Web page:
Here are tips you would want to follow if you need to contact the IRS and cross out a major tax-related item on your to-do list.
In this article:
- Do Not Panic
- Thoroughly Read the Notice/Letter That You Received
- Take Advantage of Faxable IRS Instructions and Forms
- Visit the IRS Website
- Contact the IRS via Mail
- Contact the IRS by Phone
- Drop by Your Local IRS Office
- Pay in Full or Pay What You Can
- Keep All Received IRS Letters and Notices
- Be Wary of Suspicious Letters and Notices
What to Do If You Need to Contact the IRS
1. Do Not Panic
Remember to keep calm if you received a notice from the IRS. After all, the agency sends these notices for various reasons.
For instance, the IRS might just be in need of additional information or perhaps they just need to verify your identity. Both of these scenarios require you to contact the IRS.
There are also cases when these notices reach you so you contact the IRS informing you of vital details regarding your taxes. These include possible eligibility for a larger refund and a notification regarding potential delays in processing your IRS transcript.
Other reasons include information about changes in a tax return, questions about your tax return, and informing you of an existing balance that needs to be settled immediately.
2. Thoroughly Read the Notice/Letter That You Received
The official letters and notices sent by the IRS contain all the valuable details you need to know. This is why it is crucial that you peruse the contents of these correspondences to avoid any future mixup.
If the letter you receive contains information regarding changes on your current tax return, make sure to compare details with your expired tax return. Remember that regardless of the reason behind the letter or notice, it is in your best interest to contact the IRS in the quickest way possible.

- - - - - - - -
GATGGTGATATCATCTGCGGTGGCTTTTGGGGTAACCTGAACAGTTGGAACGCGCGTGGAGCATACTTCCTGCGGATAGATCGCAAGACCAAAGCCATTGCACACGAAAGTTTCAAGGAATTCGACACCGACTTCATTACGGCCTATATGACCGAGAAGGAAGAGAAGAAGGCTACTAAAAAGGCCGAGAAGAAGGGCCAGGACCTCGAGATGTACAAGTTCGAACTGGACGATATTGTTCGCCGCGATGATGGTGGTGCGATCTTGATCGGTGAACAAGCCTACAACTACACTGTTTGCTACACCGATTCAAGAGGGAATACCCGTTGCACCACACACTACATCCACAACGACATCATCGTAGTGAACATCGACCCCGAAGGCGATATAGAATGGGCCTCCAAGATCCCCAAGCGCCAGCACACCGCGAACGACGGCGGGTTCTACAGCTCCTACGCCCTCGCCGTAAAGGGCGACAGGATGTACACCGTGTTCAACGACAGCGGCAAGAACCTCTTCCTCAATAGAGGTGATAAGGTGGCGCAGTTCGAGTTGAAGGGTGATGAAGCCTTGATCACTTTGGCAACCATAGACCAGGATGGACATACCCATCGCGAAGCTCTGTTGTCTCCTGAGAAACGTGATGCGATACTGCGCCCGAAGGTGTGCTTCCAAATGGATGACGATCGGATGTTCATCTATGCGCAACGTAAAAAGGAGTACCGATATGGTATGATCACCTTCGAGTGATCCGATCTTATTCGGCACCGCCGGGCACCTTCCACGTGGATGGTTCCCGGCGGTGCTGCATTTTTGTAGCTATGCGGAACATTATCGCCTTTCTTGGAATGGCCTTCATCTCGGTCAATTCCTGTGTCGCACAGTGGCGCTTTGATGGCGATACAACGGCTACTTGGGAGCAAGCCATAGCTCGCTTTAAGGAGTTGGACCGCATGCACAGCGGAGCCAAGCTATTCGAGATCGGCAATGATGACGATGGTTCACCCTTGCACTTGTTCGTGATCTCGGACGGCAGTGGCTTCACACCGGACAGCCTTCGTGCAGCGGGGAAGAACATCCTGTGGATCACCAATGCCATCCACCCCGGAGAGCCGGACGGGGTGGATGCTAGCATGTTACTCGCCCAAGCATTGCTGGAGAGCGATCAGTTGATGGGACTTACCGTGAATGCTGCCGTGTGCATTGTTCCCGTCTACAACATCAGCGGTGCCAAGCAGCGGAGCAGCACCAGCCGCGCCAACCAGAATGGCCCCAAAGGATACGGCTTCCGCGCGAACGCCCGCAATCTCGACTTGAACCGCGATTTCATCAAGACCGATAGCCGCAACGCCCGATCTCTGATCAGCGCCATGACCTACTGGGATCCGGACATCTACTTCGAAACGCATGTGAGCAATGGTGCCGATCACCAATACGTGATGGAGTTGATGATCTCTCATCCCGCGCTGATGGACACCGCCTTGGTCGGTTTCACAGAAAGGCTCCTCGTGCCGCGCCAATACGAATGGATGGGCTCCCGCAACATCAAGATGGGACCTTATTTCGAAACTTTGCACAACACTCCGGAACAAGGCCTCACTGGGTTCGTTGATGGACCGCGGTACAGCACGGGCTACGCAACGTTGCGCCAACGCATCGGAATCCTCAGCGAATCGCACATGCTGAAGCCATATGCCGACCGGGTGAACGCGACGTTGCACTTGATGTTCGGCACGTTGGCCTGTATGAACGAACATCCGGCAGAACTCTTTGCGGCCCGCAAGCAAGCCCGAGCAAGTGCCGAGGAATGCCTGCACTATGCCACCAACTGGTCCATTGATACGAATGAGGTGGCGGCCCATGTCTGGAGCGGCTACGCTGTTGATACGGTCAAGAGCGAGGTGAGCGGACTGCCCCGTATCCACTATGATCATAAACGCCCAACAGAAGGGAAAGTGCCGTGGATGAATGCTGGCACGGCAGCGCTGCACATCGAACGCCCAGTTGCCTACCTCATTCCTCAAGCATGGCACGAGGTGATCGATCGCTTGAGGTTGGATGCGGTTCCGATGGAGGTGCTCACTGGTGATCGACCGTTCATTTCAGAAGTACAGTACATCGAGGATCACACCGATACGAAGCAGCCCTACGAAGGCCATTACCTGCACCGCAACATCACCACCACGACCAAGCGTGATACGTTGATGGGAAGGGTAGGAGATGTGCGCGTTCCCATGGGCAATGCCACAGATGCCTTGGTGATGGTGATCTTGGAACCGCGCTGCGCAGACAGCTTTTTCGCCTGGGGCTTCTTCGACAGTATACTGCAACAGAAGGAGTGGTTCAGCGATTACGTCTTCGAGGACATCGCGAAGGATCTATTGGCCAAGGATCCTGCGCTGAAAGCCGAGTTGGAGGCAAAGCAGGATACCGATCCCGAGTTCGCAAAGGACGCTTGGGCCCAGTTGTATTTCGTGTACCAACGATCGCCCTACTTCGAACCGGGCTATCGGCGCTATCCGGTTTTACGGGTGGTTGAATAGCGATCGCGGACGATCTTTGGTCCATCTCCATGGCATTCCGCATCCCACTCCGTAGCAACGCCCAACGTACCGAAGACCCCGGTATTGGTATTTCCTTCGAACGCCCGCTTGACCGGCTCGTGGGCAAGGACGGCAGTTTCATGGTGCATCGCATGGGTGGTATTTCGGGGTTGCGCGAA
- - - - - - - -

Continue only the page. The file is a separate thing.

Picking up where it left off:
Giving the IRS your immediate response affords you two advantages.
First, you might be able to save your account from incurring interests and penalties should the letter be in relation to back taxes. Second, it gives you the right to appeal should you disagree with the notice’s content.
3. Take Advantage of Faxable IRS Instructions and Forms
The IRS readily sends relevant instructions and forms via fax, upon request. You can contact the IRS TaxFax service at 703-368-9694.
This mode of response best serves taxpayers from whom the IRS requested updated information or identity verification.
4. Visit the IRS Website
The IRS maintains a website that is updated regularly. Virtually every tax-related information and publication you need to educate yourself can be downloaded via the website.
If you are in need of IRS forms, these are also downloadable 24/7. The IRS online portal even runs a planning calculator that can be used by taxpayers for free.
Relevant tax law changes and updates are also published on site. Before you contact the IRS for a one-on-one meeting with one of its agents, it might be a good idea to pay the agency’s website a visit first.
5. Contact the IRS via Mail